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April 15, 2014 – Today in response to the New York Police Department’s announcement that…
April 7, 2014, Seattle – Today, the Washington State Court of Appeals affirmed the dismissal…
United States v. United States District Court is a case in which the Center for Constitutional Rights (CCR) argued against the Justice Department and Nixon administration’s warrantless wiretapping of U.S. citizens.
United States v. United States District Court, briefed and argued before the Supreme Court by CCR in February 1972, arose out of a federal conspiracy prosecution in which the government admitted wiretapping the defendant without a warrant.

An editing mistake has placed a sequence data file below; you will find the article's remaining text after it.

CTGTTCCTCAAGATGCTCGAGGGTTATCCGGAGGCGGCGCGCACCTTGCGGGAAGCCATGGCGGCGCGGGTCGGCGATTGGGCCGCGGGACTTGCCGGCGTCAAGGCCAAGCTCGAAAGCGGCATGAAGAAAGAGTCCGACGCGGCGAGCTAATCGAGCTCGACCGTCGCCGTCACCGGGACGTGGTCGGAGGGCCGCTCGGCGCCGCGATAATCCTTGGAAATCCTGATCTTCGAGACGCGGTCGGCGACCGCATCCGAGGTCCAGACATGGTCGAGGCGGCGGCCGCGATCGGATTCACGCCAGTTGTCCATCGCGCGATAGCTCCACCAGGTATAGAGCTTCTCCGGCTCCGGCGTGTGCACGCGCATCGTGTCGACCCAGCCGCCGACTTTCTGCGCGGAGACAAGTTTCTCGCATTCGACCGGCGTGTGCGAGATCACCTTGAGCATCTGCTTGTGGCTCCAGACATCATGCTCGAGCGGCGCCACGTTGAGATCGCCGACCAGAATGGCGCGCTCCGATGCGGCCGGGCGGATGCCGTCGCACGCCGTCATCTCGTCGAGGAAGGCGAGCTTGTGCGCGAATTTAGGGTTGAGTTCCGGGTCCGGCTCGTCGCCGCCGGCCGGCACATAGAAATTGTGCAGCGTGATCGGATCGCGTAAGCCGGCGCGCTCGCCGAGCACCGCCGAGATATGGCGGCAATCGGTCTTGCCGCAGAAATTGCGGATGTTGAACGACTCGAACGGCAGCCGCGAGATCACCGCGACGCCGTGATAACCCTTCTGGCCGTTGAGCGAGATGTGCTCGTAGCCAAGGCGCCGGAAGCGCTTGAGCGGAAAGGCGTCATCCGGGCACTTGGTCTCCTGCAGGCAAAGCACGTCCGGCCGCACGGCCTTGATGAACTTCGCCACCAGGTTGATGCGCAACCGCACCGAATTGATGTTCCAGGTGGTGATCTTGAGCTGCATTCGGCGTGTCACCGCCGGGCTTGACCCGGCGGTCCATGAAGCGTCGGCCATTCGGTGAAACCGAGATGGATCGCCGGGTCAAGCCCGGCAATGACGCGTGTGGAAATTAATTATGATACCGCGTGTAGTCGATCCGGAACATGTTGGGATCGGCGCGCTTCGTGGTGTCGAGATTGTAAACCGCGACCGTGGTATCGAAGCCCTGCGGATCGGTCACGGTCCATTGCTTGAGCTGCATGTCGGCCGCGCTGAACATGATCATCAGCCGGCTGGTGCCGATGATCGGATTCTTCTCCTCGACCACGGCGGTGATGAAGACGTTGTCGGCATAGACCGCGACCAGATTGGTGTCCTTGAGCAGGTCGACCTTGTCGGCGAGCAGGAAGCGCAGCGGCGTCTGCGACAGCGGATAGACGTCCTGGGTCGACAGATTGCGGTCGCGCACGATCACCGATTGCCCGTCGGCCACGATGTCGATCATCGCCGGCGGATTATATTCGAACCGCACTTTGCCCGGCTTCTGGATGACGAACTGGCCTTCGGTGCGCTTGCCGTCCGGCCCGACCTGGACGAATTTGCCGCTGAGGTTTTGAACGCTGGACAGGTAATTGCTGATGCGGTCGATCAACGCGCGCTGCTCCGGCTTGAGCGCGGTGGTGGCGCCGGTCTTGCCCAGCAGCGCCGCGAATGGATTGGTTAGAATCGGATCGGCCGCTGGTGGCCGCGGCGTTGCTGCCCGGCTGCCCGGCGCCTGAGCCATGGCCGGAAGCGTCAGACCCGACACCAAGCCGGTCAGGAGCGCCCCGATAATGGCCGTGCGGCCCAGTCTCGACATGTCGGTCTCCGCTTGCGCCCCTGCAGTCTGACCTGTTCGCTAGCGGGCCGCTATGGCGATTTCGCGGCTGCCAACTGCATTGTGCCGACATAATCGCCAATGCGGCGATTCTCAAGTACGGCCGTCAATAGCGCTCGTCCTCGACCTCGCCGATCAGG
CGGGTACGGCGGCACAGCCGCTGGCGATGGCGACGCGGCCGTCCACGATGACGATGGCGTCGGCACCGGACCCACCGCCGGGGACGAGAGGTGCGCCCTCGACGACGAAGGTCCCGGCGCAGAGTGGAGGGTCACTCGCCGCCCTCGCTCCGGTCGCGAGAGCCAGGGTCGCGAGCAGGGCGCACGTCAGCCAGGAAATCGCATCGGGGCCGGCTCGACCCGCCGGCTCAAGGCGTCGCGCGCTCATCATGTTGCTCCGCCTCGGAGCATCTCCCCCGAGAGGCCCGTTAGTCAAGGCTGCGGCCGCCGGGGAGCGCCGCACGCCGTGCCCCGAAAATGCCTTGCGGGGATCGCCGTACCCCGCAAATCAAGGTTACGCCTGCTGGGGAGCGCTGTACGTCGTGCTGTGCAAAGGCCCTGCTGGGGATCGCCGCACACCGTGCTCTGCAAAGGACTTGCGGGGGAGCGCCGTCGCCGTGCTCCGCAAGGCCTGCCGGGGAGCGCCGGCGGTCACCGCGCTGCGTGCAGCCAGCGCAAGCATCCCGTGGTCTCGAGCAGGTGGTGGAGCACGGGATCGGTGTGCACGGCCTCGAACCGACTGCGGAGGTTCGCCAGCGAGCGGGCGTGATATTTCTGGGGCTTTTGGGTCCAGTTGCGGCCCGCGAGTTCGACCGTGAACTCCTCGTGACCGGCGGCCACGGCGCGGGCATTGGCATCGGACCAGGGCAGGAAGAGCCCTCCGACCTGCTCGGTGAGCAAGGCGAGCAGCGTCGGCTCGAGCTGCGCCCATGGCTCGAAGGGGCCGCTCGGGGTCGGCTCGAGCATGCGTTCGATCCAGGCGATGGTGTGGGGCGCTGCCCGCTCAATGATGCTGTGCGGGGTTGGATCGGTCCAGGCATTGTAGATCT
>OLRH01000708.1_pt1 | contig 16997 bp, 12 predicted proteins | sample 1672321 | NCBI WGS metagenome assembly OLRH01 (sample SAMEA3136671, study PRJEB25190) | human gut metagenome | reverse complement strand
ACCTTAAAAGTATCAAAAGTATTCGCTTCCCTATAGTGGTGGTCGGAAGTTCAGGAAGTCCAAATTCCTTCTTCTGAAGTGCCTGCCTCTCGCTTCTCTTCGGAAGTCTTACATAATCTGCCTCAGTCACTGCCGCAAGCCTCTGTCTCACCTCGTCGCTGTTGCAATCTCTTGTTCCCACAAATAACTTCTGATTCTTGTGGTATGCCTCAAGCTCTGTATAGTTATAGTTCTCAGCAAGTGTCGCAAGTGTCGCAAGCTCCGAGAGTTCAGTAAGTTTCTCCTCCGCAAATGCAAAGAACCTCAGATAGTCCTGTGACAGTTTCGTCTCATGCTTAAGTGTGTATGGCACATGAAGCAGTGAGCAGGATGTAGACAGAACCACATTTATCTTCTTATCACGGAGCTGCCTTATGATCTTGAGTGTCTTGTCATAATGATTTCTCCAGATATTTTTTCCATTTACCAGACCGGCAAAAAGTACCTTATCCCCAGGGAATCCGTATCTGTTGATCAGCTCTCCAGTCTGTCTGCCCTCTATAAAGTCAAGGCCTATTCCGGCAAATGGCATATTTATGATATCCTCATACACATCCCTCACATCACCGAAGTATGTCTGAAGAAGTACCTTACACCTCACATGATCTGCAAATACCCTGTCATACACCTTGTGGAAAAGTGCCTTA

In making that admission, however, the Justice Department took the position that the mere authorization to wiretap by the Attorney General in cases involving what the Justice Department described as matters of “domestic security” was sufficient and did not require a search warrant issued by a judge in order to be legal.
U.S. District Court Judge Damon Keith rejected the Justice Department’s claim, which would have amounted to carte blanche to engage in electronic surveillance; the government appealed his decision to the Sixth Circuit Court of Appeals. Here, too, the government’s claim was rejected, and the appeal was continued to the Supreme Court.
On June 19, 1972, the Supreme Court removed any doubt about the issue by unanimously rejecting the Justice Department’s Orwellian contention that it had the power to eavesdrop without any approval but its own.